Audit Sampling: Methods, Guidance, Risks, Examples

Auditing requires auditors to collect audit evidence which they can use to reach an audit conclusion about the subject matter. Usually, this process entails checking an entity’s records and ensuring they match the figures reported in the subject matter. However, auditors cannot examine every piece of evidence due to constraints. It is where auditors use audit sampling to check a part of a given population.

What is Audit Sampling?

Audit sampling is an auditing technique where auditors select a few items from a given population. This population relates to account balances or class of transactions. Primarily, audit sampling involves checking a part of that population. As stated above, auditors cannot examine all the records due to time and resource constraints. Therefore, audit sampling can help reduce the work performed by auditors.

Audit sampling allows auditors to pick some items within a population. Auditors assume the selected items are representative of the overall population. Consequently, they can reach an audit conclusion regarding the areas under consideration. Audit sampling is crucial when auditors encounter a large population where examining all items may not be efficient.

What are Audit Sampling methods?

Auditing standards require auditors to ensure the sampling method they use must have an equal probability of each unit in the population being picked. Therefore, choosing the right audit sampling method is crucial when performing these tasks. Auditing standards provide some common techniques auditors can use to meet that requirement. These fall into the following two categories.

Statistical sampling

Statistical sampling involves selecting a random selection of samples. Similarly, it entails using the probabilities technique to evaluate the selected items. Some of the prevalent statistical sampling methods include the following.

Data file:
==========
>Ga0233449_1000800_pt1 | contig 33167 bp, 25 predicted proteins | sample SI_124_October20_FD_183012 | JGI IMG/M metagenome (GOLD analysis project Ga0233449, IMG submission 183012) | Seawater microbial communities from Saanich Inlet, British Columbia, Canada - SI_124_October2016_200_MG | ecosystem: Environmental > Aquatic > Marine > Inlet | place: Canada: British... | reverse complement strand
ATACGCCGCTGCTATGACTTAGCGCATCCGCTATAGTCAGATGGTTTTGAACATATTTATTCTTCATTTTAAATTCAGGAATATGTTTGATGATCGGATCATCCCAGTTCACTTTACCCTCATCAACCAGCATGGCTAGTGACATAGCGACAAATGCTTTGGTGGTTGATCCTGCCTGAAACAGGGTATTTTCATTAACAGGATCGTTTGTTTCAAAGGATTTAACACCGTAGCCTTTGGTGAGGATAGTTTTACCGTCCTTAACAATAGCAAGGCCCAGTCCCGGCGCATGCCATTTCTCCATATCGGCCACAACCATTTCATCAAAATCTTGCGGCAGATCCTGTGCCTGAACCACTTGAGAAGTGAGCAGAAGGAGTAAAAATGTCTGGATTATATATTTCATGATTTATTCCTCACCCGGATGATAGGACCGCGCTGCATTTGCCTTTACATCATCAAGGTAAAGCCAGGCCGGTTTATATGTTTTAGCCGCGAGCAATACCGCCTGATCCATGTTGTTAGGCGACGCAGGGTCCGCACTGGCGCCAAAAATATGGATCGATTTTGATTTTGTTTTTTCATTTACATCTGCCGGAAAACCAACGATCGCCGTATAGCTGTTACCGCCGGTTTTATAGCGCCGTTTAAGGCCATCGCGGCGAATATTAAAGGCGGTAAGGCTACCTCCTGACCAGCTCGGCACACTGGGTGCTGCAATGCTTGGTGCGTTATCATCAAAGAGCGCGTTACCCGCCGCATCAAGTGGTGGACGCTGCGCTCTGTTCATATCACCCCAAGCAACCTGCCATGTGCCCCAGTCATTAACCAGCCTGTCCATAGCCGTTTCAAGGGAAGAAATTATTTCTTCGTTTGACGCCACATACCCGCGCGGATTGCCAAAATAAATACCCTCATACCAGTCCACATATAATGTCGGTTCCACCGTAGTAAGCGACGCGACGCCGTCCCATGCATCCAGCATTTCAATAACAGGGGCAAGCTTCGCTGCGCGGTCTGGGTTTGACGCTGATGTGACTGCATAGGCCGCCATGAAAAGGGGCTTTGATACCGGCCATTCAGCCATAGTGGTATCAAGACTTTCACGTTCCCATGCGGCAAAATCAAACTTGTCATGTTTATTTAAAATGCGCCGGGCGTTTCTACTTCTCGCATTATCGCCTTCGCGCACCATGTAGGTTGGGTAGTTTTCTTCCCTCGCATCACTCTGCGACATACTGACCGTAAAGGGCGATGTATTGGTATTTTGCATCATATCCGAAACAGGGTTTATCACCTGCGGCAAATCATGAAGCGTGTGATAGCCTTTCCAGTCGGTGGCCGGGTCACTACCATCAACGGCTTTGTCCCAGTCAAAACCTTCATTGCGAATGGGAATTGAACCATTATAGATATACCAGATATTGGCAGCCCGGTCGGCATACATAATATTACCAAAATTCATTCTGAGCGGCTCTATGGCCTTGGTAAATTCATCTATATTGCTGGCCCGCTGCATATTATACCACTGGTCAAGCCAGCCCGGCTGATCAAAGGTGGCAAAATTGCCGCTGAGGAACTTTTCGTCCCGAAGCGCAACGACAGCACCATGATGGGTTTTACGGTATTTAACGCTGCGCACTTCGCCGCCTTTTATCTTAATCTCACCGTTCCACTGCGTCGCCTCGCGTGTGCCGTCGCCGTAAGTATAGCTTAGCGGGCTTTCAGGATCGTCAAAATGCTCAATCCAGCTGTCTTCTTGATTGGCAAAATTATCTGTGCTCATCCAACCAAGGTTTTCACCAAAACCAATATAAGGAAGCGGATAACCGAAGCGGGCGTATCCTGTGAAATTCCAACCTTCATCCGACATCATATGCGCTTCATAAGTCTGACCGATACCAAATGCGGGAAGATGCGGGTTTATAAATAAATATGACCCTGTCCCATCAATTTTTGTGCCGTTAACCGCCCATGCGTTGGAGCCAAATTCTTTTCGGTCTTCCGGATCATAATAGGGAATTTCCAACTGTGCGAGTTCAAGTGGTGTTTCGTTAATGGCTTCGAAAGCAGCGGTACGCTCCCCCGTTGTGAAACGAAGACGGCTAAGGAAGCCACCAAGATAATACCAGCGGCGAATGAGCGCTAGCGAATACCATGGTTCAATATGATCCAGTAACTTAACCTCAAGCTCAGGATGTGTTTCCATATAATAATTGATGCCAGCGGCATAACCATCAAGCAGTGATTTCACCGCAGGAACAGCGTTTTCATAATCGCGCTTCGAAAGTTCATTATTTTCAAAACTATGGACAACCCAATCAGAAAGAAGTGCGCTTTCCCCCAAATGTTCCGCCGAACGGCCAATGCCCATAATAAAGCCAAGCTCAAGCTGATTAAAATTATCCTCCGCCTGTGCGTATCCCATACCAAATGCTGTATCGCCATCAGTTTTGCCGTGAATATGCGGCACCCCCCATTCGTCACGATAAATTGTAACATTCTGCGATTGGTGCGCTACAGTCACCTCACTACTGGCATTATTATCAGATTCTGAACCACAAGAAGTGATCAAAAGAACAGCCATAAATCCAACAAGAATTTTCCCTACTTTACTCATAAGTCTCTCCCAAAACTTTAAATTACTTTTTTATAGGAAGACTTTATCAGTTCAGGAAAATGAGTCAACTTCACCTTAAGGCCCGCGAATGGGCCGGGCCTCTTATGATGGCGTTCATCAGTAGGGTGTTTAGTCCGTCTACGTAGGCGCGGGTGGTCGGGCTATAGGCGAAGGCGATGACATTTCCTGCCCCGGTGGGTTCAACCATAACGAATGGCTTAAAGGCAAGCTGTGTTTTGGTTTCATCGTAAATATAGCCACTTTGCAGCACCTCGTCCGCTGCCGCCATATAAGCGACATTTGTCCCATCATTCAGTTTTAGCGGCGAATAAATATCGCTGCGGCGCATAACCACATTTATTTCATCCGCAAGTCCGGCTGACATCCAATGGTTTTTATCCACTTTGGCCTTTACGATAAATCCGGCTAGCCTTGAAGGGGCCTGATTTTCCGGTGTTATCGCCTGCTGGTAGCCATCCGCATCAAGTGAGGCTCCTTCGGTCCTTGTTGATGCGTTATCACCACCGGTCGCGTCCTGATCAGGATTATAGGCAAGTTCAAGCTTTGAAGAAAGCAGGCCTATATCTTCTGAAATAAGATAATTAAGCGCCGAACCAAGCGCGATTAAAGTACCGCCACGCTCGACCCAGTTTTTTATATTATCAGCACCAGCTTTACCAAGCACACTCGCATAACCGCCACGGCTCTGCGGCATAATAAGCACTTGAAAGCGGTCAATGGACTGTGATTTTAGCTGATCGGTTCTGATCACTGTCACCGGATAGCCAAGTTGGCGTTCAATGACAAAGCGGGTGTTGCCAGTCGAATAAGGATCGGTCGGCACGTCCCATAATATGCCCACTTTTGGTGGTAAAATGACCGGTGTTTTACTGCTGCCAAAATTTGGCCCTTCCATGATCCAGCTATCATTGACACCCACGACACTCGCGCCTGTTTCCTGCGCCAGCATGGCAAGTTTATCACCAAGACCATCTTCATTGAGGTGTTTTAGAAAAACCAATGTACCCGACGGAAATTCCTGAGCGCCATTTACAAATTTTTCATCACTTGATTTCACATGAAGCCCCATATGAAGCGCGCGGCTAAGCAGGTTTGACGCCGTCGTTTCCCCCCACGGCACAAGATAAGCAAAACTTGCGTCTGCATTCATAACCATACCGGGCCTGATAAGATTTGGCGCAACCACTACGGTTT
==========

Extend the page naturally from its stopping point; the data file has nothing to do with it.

Random sampling

Random sampling involves selecting items randomly without a technique. It meets the requirement of auditing standards by giving all items within a population an equal selection chance. Usually, auditors use tools like random generators to achieve this type of audit sampling.

Systematic sampling

Systematic sampling involves developing a system for selecting items from a given population. Auditors achieve this by establishing a constant sampling interval. Once they determine it, auditors use the first item after that interval. For example, they can pick an item from the population after every 30 items.

Monetary unit selection

Monetary unit selection takes a different approach to audit sampling. Instead of focusing on items, it considers the values of those items. Therefore, higher-value items have a higher selection chance than those with a lower value.

Non-statistical sampling

Any audit sampling methods that do not meet the requirements for statistical sampling fall under the non-statistical category. Some of the sampling methods within this category are as follows.

Haphazard sampling

Haphazard sampling involves not using a structured technique to select a sample. However, it must avoid bias or predictability during the selection process. This method is close to the random sampling approach. However, it is more unstructured.

Block sampling

Block sampling involves selecting a sequence of items from a population. This sequence follows each other and can come as a block. Usually, auditors use this approach when testing the cut-off assertion in auditing.

Conclusion

Audit sampling involves selecting a few items from a population to apply audit procedures. Auditors assume the selected sample represents the whole population. However, auditors must ensure they conform to auditing standards when applying this approach. Auditors can use several methods when using audit sampling.

Further questions

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